She asked us to wait, and proceeded to go fetch a very thick three-ring binder from the enclosure.  Inside were photos from the Fair, the time when it was installed at Stone Mountain Park, photos of the bell cabinets (complete with an actual bell rod taped to the page!), and some additional news clippings which featured the Carillon.

Each of the Carillon's bells is a finely-tuned polished brass rod, roughly the same width as a #2 pencil, connected to an electronic system which amplifies the sound it makes when a tiny little hammer hits it.

The sound is then transmitted by wire to one of over 60 specialized speakers in the bell tower.  What we hear as observers is the actual tone the rod makes, reproduced in the highest fidelity.

After a lengthy discussion where she patiently answered all our questions and told us a few of her favorite stories (did you know the Carillon is a "she" and that she doesn't like stormy weather?), she invited us into the enclosure for some up-close-and-personal time with the keyboard.  

After telling us all about the various classifications of bells and the different types of sounds they make, she invited me to play a few notes on it.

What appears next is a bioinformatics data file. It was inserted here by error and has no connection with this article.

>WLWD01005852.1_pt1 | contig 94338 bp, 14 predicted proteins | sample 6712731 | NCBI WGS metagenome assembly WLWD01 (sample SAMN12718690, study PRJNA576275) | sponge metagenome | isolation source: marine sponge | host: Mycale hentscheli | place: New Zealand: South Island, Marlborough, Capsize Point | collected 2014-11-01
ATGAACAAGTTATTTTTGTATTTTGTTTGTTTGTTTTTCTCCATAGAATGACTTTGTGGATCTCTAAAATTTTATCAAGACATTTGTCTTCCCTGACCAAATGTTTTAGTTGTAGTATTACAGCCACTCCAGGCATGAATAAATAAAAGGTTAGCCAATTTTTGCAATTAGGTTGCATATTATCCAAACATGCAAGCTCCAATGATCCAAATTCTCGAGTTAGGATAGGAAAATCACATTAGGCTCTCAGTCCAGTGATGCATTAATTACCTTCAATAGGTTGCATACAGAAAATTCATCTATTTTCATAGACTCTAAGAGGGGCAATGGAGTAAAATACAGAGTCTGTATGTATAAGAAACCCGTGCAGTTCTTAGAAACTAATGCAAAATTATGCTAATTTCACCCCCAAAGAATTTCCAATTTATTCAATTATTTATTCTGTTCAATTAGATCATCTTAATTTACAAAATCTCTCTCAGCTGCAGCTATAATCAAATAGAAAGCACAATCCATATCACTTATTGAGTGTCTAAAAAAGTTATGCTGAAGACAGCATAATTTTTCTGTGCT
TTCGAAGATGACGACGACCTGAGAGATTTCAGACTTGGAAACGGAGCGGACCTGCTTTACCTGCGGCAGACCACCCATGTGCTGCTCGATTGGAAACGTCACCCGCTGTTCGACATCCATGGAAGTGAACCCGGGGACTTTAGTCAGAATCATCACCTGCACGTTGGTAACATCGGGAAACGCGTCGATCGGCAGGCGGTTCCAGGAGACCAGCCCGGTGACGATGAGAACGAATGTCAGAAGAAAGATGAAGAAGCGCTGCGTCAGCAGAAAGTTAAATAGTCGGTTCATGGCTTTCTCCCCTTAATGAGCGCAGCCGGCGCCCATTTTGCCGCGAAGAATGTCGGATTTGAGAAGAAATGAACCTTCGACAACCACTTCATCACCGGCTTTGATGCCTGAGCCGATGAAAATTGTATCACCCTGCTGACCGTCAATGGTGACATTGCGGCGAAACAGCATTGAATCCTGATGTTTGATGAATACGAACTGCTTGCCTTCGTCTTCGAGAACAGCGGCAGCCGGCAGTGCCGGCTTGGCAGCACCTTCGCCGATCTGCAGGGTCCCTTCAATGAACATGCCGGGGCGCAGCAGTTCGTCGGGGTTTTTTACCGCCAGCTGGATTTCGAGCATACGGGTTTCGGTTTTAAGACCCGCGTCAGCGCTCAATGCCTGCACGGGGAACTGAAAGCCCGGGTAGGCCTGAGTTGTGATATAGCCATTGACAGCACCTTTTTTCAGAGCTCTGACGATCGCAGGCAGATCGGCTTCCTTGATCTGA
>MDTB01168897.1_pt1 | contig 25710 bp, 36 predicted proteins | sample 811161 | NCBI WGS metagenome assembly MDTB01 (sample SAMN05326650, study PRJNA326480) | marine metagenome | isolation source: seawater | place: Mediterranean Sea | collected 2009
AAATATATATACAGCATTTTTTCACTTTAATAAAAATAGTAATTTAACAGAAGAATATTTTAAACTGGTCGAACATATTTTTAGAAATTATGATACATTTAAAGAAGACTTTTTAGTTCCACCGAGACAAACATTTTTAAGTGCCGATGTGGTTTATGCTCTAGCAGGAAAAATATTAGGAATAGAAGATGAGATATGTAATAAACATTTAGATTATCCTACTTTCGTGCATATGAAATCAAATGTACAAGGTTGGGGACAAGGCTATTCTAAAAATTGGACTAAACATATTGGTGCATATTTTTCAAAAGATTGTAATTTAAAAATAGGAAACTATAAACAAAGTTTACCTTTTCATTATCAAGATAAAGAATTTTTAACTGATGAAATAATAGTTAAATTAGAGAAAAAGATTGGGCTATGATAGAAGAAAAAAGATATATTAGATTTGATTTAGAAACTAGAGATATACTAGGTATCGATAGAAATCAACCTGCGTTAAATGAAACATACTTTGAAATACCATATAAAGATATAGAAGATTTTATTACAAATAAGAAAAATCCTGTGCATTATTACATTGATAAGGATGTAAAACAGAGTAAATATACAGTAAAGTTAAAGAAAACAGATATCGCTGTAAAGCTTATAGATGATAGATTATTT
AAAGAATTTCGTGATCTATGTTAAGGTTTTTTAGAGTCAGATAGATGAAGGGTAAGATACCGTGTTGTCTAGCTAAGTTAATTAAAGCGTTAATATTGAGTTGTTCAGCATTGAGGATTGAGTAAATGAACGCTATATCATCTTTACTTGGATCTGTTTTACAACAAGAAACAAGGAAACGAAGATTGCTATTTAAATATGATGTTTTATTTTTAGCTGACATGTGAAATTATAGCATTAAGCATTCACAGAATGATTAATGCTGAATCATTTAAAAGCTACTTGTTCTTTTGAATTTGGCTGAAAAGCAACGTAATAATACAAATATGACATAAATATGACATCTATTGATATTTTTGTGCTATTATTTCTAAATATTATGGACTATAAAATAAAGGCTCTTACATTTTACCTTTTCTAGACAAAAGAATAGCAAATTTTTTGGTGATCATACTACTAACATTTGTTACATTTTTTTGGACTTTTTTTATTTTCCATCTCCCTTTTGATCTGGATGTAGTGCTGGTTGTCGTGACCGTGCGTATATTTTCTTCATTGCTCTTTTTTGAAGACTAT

I may have cried a little bit... I'm not going to lie.

Mabel is an absolute treasure trove of knowledge and embodies the spirit of the Carillon.  If you ever have the opportunity to visit her or the Carillon at Stone Mountain Park, you really must do so... and let her know "the guy with the World's Fair bow tie" sent you!

Following our extremely rewarding and informative visit with Mabel, we took a walk down the path to the bell tower.  

It's a peaceful area, with benches along the walkway in case you'd like to just stop and admire the natural setting.  On either side, the surrounding lake laps up against the stone retaining walls and a fresh breeze crosses over from one side to the other.  With no other public areas in the immediate area, it's quiet... and the only thing you'll hear are the sounds of birds until the next Carillon concert begins.

At the end of the walkway, you reach a small area on the tip of the peninsula where the Carillon's bell tower and dedication plaque stand proud.

There are elements of the tower's original design still evident here.  The tall, vertical cedar slats, the tripod-style metal columns (though now set up in a tiered setup) harken back to the tower's original design at the Coca-Cola pavilion.

Under the tower, a brass dedication plaque is mounted to the stone base.

This dedication plaque, a twin of which sits in a case near the keyboard enclosure, reads "This 732 bell CARILLON AMERICANA, was originally erected as a part of The Coca-Cola Company's exhibit at the New York World's Fair of 1964/1965.  It was presented to the State of Georgia by The Coca-Cola Company as a symbol of friendship and as an instrument for the enjoyment and edification of all visitors to the Stone Mountain Memorial Park."